And so, on a beautiful morning such as this, the Super Happy Party Bears get up on the cheeriest side of the bed, put on their pants of positivity, and order up some breakfast — two triple-decker giggle-and-jelly sandwiches and a bowlful of The best day ever!
Nothing annoys the critters of the Grumpy Woods more.
Except when the bears have a party.
And they are always having a party.CHAPTER 2
Mayor Quill was on some very important official business.
Angrily clutching a stack of envelopes in his paw, he stomped up the path marked with twig arrows and lined with cheerful flowers. Signs along the waypointed to the Party Patch. Sounds of celebration were coming out of the shrubs up ahead — it sounded like the song "If You're Happy and You Know It," complete with a pots-and-pans rhythm section. It sounded like a party — a breakfast party.
And then he was in front of it — the welcome sign.
Mayor Quill squinted at the tiny Mayor Quill stick figure dancing atop the wooden sign, and his quills bristled.
"That tiny party hat makes me look fat," he mumbled, and bumped into the sign on purpose as he waddled by, hoping to topple it. But to his dismay, the mayor stick figure simply tipped into the other stick neighbors in a kind of group hug.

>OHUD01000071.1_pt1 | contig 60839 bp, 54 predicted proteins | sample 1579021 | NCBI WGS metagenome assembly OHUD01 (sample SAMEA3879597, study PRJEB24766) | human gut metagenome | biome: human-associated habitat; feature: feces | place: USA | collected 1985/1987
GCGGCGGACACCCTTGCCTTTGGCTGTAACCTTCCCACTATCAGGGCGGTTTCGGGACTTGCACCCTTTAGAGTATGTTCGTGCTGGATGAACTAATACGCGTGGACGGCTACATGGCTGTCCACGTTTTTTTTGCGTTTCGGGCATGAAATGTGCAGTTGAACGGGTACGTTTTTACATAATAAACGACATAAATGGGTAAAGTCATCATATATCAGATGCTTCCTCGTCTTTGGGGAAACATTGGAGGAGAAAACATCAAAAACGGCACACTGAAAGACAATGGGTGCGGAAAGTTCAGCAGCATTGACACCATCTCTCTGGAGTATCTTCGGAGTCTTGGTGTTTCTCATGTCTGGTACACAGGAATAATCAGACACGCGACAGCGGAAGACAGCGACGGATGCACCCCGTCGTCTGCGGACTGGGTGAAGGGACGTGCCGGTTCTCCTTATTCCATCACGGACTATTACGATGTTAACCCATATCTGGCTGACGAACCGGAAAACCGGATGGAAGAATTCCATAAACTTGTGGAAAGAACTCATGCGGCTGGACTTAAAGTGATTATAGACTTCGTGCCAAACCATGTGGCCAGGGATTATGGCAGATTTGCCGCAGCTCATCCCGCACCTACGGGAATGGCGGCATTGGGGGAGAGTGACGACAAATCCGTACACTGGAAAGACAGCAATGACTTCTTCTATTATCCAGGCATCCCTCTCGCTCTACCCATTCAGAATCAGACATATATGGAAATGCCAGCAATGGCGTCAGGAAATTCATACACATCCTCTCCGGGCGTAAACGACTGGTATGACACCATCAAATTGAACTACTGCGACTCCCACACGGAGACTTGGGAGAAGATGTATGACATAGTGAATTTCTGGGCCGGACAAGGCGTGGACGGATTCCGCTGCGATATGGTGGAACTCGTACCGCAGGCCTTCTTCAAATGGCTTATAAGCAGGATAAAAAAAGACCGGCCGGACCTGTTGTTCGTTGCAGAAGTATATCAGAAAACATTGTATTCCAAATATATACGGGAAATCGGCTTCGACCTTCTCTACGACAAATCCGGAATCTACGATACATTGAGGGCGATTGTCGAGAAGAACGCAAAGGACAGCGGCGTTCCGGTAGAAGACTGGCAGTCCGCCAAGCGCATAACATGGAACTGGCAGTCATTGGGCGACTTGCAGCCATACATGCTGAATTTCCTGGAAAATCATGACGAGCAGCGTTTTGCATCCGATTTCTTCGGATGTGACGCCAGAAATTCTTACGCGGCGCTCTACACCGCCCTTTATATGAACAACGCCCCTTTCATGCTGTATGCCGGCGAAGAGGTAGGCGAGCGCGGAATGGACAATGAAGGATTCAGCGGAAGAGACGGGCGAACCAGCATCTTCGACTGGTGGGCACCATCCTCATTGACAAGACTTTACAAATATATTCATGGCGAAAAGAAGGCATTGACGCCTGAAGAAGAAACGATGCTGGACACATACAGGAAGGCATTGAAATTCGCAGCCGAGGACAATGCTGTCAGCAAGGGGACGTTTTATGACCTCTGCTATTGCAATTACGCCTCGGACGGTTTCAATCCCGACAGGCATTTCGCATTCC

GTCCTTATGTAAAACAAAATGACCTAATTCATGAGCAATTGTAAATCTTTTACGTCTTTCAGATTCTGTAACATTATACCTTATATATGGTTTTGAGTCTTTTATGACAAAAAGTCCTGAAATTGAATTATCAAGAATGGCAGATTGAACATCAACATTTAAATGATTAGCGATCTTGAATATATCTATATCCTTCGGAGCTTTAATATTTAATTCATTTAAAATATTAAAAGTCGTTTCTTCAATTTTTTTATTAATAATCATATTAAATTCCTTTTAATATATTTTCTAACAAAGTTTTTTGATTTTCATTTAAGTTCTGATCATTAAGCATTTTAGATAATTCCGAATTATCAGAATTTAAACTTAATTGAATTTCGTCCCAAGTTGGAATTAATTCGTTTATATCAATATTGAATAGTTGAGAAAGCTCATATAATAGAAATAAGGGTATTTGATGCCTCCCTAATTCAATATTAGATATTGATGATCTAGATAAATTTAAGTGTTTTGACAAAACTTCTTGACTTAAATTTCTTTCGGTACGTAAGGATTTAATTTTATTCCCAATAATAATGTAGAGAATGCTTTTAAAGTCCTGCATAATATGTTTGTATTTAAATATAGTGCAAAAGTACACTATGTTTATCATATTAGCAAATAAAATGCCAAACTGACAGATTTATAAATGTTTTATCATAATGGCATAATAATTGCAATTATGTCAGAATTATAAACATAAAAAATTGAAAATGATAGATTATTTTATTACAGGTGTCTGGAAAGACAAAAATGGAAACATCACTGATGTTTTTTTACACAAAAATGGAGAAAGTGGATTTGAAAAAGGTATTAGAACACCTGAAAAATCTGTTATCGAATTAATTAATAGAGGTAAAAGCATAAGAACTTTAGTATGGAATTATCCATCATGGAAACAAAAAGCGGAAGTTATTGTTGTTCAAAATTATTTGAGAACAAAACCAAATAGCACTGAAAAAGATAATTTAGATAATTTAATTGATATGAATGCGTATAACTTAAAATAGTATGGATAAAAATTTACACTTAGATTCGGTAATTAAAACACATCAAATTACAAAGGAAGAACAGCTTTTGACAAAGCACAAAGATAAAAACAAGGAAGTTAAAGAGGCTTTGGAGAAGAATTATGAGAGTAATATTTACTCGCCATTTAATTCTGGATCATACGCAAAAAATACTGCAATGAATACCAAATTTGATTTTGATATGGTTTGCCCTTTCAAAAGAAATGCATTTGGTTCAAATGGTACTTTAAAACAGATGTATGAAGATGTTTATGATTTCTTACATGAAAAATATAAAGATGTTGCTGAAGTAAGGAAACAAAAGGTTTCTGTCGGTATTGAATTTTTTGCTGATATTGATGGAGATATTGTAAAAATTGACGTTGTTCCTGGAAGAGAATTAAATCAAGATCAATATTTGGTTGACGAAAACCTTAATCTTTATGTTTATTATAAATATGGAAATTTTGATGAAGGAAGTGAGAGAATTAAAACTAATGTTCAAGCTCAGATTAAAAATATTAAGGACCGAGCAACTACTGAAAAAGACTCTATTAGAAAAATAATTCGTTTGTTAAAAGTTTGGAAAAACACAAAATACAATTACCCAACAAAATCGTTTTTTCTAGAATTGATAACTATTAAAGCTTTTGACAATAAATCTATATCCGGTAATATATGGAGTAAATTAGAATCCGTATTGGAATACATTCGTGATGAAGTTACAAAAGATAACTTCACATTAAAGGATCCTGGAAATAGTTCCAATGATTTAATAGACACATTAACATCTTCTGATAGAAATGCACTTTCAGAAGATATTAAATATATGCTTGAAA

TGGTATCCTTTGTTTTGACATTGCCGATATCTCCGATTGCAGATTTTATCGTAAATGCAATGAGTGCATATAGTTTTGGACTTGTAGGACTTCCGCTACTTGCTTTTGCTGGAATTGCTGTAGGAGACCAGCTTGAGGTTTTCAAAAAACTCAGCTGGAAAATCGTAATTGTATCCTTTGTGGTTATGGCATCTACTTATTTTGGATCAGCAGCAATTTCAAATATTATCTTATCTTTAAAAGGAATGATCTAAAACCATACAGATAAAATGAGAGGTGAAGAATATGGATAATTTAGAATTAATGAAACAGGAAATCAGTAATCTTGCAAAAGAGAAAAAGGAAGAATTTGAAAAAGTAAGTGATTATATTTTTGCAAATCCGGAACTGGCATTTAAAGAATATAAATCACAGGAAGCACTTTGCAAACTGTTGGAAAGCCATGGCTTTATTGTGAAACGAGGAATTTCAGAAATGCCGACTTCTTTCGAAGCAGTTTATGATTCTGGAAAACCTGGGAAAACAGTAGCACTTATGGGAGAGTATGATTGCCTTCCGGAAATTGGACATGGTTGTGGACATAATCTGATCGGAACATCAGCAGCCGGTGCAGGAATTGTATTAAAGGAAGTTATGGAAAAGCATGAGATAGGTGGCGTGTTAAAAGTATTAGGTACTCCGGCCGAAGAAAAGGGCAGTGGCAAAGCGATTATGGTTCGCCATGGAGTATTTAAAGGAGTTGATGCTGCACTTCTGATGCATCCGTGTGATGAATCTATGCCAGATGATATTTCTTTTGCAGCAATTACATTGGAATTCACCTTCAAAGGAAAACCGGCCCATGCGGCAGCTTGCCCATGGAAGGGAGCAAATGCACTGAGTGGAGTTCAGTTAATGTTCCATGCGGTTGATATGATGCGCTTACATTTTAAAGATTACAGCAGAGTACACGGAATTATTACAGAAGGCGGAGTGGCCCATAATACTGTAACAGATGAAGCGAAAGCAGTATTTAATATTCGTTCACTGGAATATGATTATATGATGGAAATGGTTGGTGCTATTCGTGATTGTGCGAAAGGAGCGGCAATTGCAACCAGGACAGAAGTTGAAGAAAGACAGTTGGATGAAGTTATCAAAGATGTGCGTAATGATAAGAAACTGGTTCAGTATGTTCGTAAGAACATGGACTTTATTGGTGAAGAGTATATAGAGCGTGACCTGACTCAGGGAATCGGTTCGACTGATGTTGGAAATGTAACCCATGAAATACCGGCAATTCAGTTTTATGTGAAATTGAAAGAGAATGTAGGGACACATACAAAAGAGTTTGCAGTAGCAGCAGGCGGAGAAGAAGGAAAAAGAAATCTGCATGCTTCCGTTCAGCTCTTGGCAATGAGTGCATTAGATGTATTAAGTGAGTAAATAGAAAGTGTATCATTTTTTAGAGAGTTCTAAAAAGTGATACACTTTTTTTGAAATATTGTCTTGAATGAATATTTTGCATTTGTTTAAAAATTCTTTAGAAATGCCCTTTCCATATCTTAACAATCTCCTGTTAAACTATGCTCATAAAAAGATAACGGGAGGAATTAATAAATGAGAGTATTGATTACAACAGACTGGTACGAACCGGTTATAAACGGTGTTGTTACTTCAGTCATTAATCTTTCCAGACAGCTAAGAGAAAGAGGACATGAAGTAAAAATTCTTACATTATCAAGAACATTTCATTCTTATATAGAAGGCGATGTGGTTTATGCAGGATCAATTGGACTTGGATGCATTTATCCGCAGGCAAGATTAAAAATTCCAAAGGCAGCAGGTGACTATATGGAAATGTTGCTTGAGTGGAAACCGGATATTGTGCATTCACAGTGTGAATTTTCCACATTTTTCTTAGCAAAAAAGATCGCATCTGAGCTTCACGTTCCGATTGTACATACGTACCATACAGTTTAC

"BAH!" griped Mayor Quill as he crumpled the letters in his paw.
For a week now, Mayor Quill had been getting these letters. He kept finding them all over City Hall. With no mailbox for his mail, Mayor Quill was finding letters under his pillow, inside his morning bowl of leaves and berries, and even in his underwear drawer! And they all said the most annoying things:
The cheery letters had the paw prints of the Super Happy Party Bears all over them, and Mayor Quill was fed up.
He started to cram the letters under the door. The breakfast bash abruptly stopped, and the mayor heard the shuffle of a dozen pairs of furry feet gather on the other side.
"ONE! TWO! THREE! WHO CAN IT BEEEEEEEEEEE?" sang the bears, before swinging the door open wide.
"QUILLY!" they all cheered.
Mayor Quill threw up his hands in surprise, and the envelopes flew into the air.
"He's delivering mail to us," said the littlest bear as he gathered up the wrinkled envelopes.